App Growth Series

Every year,  Mary Meeker, a prominent internet and mobile analyst with KPCB, does a detailed postmortem analysis of Internet Trends. She also provides entrepreneurs, a window into the future with what innovations to expect.

We will publish a series of blogs about what opportunities we see for app publishers and with recommendations on how to further grow apps. 

This is first blog in this series.


China at #1, and India at #2, have more Internet users than USA at #3

What should app publishers do to grow their apps?

Consider localizing your app in Chinese

Although, literate Chinese can generally read both Simplified Chinese (汉字) and traditional Chinese (漢字) but for the best user experience and user comfort, both should be offered.

People from Hong Kong, Taiwan and outside Chinese prefer Traditional Chinese, while people from Mainland China and Singapore prefer using Simplified Chinese.

你好

Chinese is a complex and compact language.  Of the 85,568 characters in Zhonghua Zihai dictionary (The sea of characters of the Chinese Civilization), 2,000 characters will suffice for most newspaper articles and 3,000 and 4,000 are generally accepted.  This means apps have to use more vertical height in font spacing and loading and caching fonts other than the system fonts is challenge.

Consider localizing your app in Indian Languages

India is a multi-lingual country, or the land of 1652 languages.  However, of the 29 languages with more than a million speakers each, 22 are listed as official. Sources 1 and 2.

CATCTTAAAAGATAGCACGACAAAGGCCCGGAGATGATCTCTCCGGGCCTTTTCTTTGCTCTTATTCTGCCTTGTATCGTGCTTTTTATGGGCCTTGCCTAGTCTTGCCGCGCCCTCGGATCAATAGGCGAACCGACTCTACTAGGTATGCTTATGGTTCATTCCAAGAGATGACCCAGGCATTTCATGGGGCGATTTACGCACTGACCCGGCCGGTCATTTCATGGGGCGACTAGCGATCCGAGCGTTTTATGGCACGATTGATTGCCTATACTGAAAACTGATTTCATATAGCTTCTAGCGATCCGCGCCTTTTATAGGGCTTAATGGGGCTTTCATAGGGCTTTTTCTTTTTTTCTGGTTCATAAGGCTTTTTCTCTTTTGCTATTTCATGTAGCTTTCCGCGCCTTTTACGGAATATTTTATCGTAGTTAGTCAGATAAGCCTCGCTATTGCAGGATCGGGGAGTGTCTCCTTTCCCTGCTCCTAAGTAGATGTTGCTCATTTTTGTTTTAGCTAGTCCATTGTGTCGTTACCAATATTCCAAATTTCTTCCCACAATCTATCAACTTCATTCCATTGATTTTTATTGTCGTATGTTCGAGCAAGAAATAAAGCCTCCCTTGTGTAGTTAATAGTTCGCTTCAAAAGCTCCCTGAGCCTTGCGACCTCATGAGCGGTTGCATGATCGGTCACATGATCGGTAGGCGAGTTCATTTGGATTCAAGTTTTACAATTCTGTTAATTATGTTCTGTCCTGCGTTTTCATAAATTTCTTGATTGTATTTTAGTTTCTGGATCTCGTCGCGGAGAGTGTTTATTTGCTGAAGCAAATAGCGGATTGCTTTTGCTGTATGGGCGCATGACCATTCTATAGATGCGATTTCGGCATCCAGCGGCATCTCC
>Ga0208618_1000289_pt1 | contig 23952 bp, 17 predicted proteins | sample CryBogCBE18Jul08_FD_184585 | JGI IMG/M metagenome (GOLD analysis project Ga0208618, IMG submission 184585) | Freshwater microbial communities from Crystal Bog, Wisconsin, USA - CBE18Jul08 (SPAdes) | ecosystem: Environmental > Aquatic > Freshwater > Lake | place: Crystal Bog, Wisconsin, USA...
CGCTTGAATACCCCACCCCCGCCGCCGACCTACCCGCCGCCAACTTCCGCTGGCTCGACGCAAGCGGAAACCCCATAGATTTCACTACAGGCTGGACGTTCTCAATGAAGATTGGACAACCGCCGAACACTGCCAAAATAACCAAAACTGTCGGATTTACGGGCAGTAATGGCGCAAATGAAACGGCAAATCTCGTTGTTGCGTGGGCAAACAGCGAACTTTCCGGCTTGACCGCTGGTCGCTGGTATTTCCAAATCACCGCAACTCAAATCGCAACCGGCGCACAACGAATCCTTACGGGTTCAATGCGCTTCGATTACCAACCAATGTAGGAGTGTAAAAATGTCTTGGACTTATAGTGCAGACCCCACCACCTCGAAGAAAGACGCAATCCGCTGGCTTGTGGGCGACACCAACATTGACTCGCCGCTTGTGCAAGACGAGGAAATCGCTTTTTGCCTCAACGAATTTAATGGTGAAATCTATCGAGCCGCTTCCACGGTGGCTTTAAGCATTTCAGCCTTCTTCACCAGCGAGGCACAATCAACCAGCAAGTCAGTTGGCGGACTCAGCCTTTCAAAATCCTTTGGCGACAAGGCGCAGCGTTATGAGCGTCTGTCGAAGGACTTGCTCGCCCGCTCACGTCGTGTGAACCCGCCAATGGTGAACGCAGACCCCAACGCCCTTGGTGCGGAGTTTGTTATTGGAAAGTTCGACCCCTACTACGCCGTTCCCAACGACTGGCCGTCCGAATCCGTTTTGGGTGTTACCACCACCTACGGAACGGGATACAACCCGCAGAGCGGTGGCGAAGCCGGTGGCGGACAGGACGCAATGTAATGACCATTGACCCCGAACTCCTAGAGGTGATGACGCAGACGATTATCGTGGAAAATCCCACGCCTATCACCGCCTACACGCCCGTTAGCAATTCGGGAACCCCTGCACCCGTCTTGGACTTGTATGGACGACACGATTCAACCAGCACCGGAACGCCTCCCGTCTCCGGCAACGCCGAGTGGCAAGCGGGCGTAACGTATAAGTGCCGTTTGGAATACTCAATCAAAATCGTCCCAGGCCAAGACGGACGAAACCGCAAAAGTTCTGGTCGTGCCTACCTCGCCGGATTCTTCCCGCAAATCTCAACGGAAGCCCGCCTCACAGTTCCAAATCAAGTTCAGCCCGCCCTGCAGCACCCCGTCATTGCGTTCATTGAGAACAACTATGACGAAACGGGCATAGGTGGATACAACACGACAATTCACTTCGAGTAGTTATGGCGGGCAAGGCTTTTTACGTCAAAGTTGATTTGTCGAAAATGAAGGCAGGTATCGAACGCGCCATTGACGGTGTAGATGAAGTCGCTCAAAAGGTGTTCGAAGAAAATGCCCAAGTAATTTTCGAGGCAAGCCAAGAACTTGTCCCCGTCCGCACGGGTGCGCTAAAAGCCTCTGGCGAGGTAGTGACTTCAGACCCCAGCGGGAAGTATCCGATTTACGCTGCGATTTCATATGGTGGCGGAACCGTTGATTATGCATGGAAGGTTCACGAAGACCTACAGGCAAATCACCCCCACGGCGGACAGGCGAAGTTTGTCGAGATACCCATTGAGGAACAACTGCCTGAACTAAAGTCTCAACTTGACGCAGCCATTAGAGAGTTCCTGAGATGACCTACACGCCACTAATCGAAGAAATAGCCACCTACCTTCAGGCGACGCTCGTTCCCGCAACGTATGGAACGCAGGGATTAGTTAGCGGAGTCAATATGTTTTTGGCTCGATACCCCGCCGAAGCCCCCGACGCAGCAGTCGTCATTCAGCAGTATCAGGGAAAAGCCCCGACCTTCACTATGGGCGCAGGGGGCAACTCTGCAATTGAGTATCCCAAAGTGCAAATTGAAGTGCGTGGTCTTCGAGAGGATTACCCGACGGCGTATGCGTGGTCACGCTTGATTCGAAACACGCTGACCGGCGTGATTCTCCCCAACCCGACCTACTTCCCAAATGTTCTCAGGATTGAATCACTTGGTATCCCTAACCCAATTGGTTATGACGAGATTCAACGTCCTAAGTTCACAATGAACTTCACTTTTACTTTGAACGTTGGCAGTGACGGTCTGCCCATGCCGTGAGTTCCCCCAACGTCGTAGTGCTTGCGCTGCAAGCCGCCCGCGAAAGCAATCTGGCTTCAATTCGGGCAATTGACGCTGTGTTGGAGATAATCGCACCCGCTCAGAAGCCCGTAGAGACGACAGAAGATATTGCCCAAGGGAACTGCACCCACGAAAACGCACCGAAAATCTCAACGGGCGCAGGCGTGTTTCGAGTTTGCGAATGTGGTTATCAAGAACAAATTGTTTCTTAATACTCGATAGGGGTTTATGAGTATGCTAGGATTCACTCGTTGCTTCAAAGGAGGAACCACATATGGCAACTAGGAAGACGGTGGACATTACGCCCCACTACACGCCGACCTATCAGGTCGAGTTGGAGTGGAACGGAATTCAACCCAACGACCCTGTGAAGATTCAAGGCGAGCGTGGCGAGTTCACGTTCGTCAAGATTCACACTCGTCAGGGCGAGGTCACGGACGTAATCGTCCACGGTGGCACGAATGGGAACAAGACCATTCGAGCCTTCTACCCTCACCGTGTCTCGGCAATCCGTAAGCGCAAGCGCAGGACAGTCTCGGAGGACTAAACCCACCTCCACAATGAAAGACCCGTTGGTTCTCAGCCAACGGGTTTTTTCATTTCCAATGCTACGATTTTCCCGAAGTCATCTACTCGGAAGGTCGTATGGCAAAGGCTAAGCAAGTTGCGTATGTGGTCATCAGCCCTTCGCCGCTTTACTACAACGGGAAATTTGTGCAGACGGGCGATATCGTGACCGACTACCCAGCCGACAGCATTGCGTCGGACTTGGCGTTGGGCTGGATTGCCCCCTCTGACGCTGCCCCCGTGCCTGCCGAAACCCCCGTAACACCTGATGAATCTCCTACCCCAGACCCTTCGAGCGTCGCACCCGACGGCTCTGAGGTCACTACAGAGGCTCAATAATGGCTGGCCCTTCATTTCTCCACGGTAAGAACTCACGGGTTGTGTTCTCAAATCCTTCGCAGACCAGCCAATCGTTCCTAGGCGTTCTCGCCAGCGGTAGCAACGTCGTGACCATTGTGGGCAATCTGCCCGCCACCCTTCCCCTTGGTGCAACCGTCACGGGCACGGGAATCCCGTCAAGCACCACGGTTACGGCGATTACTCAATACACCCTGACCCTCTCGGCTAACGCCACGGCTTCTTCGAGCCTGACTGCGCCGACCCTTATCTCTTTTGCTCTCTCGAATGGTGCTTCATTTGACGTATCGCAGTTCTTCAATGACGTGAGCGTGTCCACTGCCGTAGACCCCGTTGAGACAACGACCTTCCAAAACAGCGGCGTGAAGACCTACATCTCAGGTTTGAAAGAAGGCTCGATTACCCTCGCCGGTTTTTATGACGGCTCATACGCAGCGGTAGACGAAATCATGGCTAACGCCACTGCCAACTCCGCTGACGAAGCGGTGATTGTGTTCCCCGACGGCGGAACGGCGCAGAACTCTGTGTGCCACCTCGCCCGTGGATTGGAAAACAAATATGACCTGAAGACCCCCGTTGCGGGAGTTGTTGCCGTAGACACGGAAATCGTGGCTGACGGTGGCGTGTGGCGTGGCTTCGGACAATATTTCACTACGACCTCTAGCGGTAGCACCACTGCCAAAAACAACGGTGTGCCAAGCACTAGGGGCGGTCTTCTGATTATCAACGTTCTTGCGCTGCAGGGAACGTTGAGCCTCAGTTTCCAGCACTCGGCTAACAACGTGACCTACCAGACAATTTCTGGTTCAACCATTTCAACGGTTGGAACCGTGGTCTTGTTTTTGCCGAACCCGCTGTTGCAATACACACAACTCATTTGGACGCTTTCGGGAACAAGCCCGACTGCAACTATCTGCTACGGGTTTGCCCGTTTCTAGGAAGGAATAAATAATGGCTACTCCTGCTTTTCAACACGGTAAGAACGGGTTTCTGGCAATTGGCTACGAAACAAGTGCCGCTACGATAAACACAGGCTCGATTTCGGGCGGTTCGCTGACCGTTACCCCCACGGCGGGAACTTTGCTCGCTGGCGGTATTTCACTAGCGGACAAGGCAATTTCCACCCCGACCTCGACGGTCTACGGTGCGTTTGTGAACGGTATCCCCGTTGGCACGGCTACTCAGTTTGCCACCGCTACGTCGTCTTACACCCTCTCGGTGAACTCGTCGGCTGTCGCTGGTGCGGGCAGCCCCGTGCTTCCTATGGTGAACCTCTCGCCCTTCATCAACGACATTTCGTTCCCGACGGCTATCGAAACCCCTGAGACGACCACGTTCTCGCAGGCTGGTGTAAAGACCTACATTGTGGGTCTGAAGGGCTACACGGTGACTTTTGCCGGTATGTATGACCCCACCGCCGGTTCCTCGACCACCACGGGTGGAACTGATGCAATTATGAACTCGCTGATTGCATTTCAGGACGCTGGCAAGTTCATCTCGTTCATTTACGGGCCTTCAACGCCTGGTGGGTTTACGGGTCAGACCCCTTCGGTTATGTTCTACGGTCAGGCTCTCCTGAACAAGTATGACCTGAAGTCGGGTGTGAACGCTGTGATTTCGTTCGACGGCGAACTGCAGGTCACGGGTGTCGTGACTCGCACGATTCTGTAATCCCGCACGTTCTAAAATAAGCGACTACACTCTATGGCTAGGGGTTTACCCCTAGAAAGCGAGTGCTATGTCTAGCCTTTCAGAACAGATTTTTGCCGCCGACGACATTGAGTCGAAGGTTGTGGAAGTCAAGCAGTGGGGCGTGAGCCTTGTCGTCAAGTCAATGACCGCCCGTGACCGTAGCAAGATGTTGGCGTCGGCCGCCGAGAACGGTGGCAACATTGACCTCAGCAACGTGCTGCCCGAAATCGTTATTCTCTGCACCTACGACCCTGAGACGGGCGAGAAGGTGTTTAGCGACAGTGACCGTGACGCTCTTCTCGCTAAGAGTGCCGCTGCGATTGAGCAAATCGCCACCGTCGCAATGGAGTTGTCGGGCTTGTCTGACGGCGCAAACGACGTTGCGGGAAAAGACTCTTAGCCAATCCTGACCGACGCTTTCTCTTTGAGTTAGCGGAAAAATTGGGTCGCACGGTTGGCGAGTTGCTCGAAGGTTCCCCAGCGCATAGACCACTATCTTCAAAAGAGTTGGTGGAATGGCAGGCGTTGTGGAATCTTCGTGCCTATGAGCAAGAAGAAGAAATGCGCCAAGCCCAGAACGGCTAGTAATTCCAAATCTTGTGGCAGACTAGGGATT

Fortunately, a number of users understand and use English in India.  40% of users use Hindi.   The top languages to localize for India market are Hindi (हिंदी), Kannada (ಕನ್ನಡ) and Tamil (தமிழ்).

The top languages to localize for India market are Hindi (हिंदी), Kannada (ಕನ್ನಡ) and Tamil (தமிழ்).

नमस्ते

ಹಲೋ

வணக்கம்

Cultural Globalization

Localization gets your app available to users speaking a different language.  Globalization grows your app amongst users of different cultures.  Do not ignore making your app culturally acceptable in India and China. Following is a list adapted from a Microsoft source.

Localization gets your app available to users speaking a different language

Globalization grows your app amongst users of different cultures

  • Use the correct formats for numbers, dates, times, addresses, and phone numbers
  • Support international paper sizes, if your app prints
  • Support relevant units of measurement, for example metric system.
  • Support correct currencies for in-app purchases and store purchases
  • Display text and fonts correctly, without assuming left to right writing style
  • Use Unicode for character encoding
  • Record the language of input
  • Don’t use language to assume a user’s location, and vice versa, don’t use location to assume a user’s language
  • Avoid using colloquialisms and metaphors
  • Don’t use technical jargon, abbreviations, or acronyms, that may not be understood in different cultures
  • Don’t use images that might be offensive in different cultures
  • Avoid political offense in maps or when referring to regions
  • Be careful when showing maps of areas that are disputed between countries, and cite source of maps
  • Don’t use string comparison by itself to compare language tags
  • Don’t assume that sorting is always alphabetic

As a well cited example, Evernote even changed the name of it’s note taking app when it launched it in China 4 years ago. Evernote called it’s product Yinxiang Biji (印象笔记) or “Memory Notes”.  Evernote maintained the brand identity as the second character, 象, means Elephant and Elephants are known for excellent memory.

Posted by Dickey Singh

Dickey Singh is the CEO and co-founder at Pyze and has over two decades of experience in mobile, Big Data and SaaS. He started Pyze to help app publishers engage, retain and grow their mobile users using automation. https://twitter.com/DickeySingh Get Pyze: https://pyze.com

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  1. […] one was about China & India surpass US internet users, and Growth opportunity for app publishers. […]

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